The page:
In the short history of the modern EV industry, it’s been common for automakers to launch plug-in cars under a new brand or model – particularly those companies who are serious about selling EVs at scale. Or, at least the ones that want to appear serious about selling a lot of EVs.
Even though Hyundai is a few years late to the EV party, its new Ioniq can claim a few milestones. It’s the first vehicle to offer three distinct drivetrain options – hybrid, plug-in hybrid and all-electric. Also, the Ioniq Hybrid and Ioniq Electric are the most fuel-efficient vehicles in their class, no small feat of engineering (the Ioniq Plug-in Hybrid has not yet been given an official EPA rating).
The Ioniq Hybrid Blue is EPA-rated at 58 MPG combined, beating the Prius Eco’s 56 MPG. The Ioniq Electric is EPA-rated at 136 MPGe, making it the most efficient EV on the market. The next best efficiency ratings are held by the Prius Prime (133 MPGe in electric mode) and the BMW i3 (124 MPGe).
While it’s clear that traditional hybrid shoppers are largely driven by overall fuel efficiency ratings, the conversation about plug-in vehicles usually starts and ends with electric range. In that category, the Ioniq Electric is far from the top of the list, offering 124 miles of range.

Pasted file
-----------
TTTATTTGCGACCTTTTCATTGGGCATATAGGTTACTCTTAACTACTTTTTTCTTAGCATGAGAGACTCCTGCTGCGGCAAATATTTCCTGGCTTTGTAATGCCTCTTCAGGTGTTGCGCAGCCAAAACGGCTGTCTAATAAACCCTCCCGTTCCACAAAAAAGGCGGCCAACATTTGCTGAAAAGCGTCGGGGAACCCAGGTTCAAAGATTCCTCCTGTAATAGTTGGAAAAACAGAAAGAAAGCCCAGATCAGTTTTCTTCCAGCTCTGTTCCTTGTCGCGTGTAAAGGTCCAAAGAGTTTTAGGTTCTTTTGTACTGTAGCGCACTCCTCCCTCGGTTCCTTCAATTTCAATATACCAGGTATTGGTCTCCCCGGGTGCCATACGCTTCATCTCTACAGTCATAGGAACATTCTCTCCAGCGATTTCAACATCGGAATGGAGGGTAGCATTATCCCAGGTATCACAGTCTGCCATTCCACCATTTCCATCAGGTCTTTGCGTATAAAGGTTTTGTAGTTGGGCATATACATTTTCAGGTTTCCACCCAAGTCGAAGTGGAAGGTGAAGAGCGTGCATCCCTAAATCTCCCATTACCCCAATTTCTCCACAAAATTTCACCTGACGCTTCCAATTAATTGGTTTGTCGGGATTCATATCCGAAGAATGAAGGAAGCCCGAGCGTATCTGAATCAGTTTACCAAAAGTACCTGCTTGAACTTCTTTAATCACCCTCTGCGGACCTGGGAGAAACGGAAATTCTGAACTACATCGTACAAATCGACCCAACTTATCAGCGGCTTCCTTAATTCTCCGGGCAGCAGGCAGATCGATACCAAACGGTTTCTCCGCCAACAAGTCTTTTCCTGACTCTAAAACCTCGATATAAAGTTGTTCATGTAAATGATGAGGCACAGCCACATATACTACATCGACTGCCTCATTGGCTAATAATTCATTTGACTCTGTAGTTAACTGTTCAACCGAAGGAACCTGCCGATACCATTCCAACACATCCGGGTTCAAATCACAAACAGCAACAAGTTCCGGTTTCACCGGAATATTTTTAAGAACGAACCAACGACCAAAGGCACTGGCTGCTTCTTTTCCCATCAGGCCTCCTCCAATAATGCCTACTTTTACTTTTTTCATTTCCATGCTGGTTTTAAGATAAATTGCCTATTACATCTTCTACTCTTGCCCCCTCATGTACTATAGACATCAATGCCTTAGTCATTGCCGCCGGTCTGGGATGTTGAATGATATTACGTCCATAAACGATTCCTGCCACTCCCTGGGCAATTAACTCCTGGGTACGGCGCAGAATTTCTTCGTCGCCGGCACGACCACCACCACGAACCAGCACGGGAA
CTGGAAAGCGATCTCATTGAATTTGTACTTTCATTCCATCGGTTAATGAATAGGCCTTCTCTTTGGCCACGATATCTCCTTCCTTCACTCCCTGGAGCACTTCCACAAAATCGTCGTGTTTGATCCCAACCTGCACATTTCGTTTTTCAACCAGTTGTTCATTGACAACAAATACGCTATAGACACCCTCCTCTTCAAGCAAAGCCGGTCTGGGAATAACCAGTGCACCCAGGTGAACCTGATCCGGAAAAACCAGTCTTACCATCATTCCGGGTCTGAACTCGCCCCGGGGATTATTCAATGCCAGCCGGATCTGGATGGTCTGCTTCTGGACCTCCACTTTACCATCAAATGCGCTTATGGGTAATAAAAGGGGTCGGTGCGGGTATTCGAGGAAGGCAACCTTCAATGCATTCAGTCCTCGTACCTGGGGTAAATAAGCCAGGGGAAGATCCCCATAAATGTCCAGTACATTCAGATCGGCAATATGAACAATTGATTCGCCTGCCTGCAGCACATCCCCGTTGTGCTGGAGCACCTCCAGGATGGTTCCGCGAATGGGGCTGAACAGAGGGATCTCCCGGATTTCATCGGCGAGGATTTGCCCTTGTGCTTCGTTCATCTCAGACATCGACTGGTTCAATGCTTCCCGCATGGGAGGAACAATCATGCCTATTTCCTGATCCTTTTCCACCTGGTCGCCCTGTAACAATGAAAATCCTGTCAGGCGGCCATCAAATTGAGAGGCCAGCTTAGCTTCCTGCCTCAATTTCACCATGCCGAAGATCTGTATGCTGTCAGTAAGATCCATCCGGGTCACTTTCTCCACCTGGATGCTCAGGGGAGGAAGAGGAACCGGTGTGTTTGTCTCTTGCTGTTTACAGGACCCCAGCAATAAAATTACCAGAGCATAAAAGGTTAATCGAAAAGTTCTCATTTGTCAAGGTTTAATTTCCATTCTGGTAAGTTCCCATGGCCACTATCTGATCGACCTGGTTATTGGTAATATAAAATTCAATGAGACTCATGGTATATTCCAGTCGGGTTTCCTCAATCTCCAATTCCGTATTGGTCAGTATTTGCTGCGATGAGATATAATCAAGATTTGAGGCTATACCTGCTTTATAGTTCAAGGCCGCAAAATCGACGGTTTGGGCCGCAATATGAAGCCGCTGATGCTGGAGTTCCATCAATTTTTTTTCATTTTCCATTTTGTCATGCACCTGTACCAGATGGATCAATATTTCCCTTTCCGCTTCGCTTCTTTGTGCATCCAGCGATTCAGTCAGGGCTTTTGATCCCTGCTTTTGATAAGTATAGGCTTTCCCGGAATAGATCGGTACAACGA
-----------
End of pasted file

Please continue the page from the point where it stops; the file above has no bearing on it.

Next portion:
Hyundai is hoping that as more and more EV models become available, buyers will start shopping based on a vehicle’s overall value and efficiency and not solely its maximum range.
Just weeks after GM started deliveries of the Bolt EV with its 238-mile range and 119 MPGe, starting at $36,620, will the Ioniq Electric turn the heads of any EV buyers? Its 124-mile range is a lot shorter, but its 136 MPGe efficiency rating can’t be beat, and its $29,500 MSRP is more than $7,000 lower.
At the Ioniq launch event, Hyundai executives explained that this development project started about 12 years ago. Back in 2005, as Toyota was making a lot of headlines one year into deliveries of its second-generation Prius, Hyundai’s top brass handed the company’s product development team a new directive.
Glenn Kim, leader of Hyundai’s eco-technology system performance development team described the company’s goals.
Glenn Kim: For this project, Ioniq, we didn’t have numbers as a target. I got the wording from my boss, there is just one target: The world’s best fuel economy. Even though we didn’t know our competitors future numbers of new cars. So, if competitors achieve some such number, you have to overcome that. [If they achieve] 52 mpg, we need more than 52. [If they achieve] 55, more than 55.
To engineer what they called “mission impossible,” Hyundai says it changed or enhanced many of its typical vehicle systems. The hardest part about upping efficiency is doing so without making the vehicle drive like a slug. To maintain drivability, engineers designed a dedicated version of the engine for the hybrid and PHEV models, and used a dual-clutch transmission for the first time with an electric motor. Of course, Hyundai also invested heavily in battery development.